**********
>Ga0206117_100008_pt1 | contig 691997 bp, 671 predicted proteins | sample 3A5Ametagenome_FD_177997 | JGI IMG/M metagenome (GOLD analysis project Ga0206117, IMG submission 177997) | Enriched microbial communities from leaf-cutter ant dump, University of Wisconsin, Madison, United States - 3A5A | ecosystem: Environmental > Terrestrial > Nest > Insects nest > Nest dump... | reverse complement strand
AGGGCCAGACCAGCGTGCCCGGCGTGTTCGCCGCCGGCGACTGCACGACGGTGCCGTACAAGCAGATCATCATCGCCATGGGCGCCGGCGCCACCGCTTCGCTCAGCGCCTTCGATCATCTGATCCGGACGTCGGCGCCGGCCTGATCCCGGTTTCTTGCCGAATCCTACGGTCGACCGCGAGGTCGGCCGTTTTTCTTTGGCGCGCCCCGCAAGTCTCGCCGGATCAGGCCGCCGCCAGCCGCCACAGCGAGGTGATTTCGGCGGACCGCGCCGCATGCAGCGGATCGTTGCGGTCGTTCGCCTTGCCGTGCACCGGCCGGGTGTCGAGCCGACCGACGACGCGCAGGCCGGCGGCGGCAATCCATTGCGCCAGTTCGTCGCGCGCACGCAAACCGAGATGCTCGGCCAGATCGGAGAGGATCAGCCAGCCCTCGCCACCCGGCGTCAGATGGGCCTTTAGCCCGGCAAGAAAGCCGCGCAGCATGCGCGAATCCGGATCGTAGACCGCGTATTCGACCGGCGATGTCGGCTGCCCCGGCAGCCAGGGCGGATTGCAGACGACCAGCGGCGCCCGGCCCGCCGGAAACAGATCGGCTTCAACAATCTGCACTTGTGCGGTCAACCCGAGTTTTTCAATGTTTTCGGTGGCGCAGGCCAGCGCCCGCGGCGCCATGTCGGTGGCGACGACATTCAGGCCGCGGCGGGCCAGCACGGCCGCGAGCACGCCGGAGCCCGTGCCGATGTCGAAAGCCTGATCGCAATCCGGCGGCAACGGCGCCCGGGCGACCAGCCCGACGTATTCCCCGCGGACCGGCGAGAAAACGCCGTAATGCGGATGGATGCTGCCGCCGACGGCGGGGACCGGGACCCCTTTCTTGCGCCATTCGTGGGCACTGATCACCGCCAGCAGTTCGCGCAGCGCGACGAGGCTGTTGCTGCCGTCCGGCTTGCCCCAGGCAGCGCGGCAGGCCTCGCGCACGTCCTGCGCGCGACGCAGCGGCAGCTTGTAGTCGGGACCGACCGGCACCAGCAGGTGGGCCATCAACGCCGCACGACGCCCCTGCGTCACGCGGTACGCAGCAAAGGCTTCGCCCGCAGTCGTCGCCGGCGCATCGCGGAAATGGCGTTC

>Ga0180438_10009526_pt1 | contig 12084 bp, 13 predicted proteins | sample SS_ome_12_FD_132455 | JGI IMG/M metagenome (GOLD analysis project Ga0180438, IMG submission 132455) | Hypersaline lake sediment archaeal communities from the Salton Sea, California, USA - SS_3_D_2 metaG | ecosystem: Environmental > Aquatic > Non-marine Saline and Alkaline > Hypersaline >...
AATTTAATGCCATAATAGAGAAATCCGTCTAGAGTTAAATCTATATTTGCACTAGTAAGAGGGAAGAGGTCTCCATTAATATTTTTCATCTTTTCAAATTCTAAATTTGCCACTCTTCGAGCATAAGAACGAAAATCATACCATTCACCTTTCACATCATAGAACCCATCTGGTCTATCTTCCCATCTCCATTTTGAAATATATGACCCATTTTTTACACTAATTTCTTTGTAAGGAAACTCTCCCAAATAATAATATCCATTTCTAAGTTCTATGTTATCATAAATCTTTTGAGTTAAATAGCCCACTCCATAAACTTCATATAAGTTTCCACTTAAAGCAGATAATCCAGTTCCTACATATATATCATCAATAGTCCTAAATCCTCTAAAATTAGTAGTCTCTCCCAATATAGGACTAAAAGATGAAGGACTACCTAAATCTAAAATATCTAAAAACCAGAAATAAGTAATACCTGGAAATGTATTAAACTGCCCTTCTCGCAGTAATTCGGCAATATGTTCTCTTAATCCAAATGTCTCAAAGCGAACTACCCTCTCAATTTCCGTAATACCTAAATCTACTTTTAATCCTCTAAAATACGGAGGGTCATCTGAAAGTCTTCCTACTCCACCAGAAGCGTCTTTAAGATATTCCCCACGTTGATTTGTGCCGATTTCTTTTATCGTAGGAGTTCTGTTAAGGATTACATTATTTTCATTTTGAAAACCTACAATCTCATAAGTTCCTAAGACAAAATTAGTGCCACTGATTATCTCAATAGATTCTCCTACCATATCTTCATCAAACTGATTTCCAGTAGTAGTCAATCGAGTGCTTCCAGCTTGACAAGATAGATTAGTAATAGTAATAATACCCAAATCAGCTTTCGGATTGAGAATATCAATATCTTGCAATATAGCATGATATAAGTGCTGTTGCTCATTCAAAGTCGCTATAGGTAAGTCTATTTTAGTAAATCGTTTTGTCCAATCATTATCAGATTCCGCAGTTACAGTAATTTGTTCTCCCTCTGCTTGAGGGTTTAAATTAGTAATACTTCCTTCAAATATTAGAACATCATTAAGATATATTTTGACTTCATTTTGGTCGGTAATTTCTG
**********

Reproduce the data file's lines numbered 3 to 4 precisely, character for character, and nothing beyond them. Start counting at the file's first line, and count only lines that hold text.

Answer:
>Ga0180438_10009526_pt1 | contig 12084 bp, 13 predicted proteins | sample SS_ome_12_FD_132455 | JGI IMG/M metagenome (GOLD analysis project Ga0180438, IMG submission 132455) | Hypersaline lake sediment archaeal communities from the Salton Sea, California, USA - SS_3_D_2 metaG | ecosystem: Environmental > Aquatic > Non-marine Saline and Alkaline > Hypersaline >...
AATTTAATGCCATAATAGAGAAATCCGTCTAGAGTTAAATCTATATTTGCACTAGTAAGAGGGAAGAGGTCTCCATTAATATTTTTCATCTTTTCAAATTCTAAATTTGCCACTCTTCGAGCATAAGAACGAAAATCATACCATTCACCTTTCACATCATAGAACCCATCTGGTCTATCTTCCCATCTCCATTTTGAAATATATGACCCATTTTTTACACTAATTTCTTTGTAAGGAAACTCTCCCAAATAATAATATCCATTTCTAAGTTCTATGTTATCATAAATCTTTTGAGTTAAATAGCCCACTCCATAAACTTCATATAAGTTTCCACTTAAAGCAGATAATCCAGTTCCTACATATATATCATCAATAGTCCTAAATCCTCTAAAATTAGTAGTCTCTCCCAATATAGGACTAAAAGATGAAGGACTACCTAAATCTAAAATATCTAAAAACCAGAAATAAGTAATACCTGGAAATGTATTAAACTGCCCTTCTCGCAGTAATTCGGCAATATGTTCTCTTAATCCAAATGTCTCAAAGCGAACTACCCTCTCAATTTCCGTAATACCTAAATCTACTTTTAATCCTCTAAAATACGGAGGGTCATCTGAAAGTCTTCCTACTCCACCAGAAGCGTCTTTAAGATATTCCCCACGTTGATTTGTGCCGATTTCTTTTATCGTAGGAGTTCTGTTAAGGATTACATTATTTTCATTTTGAAAACCTACAATCTCATAAGTTCCTAAGACAAAATTAGTGCCACTGATTATCTCAATAGATTCTCCTACCATATCTTCATCAAACTGATTTCCAGTAGTAGTCAATCGAGTGCTTCCAGCTTGACAAGATAGATTAGTAATAGTAATAATACCCAAATCAGCTTTCGGATTGAGAATATCAATATCTTGCAATATAGCATGATATAAGTGCTGTTGCTCATTCAAAGTCGCTATAGGTAAGTCTATTTTAGTAAATCGTTTTGTCCAATCATTATCAGATTCCGCAGTTACAGTAATTTGTTCTCCCTCTGCTTGAGGGTTTAAATTAGTAATACTTCCTTCAAATATTAGAACATCATTAAGATATATTTTGACTTCATTTTGGTCGGTAATTTCTG